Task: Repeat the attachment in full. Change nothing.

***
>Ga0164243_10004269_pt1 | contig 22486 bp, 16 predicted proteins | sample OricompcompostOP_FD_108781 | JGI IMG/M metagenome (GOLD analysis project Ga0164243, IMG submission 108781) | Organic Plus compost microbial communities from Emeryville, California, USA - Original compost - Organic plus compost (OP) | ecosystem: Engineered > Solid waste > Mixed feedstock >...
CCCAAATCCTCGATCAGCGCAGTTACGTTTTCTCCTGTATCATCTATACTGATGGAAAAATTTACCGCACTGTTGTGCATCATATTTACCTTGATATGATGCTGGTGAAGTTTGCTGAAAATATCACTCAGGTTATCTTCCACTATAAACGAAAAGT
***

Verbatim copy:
>Ga0164243_10004269_pt1 | contig 22486 bp, 16 predicted proteins | sample OricompcompostOP_FD_108781 | JGI IMG/M metagenome (GOLD analysis project Ga0164243, IMG submission 108781) | Organic Plus compost microbial communities from Emeryville, California, USA - Original compost - Organic plus compost (OP) | ecosystem: Engineered > Solid waste > Mixed feedstock >...
CCCAAATCCTCGATCAGCGCAGTTACGTTTTCTCCTGTATCATCTATACTGATGGAAAAATTTACCGCACTGTTGTGCATCATATTTACCTTGATATGATGCTGGTGAAGTTTGCTGAAAATATCACTCAGGTTATCTTCCACTATAAACGAAAAGT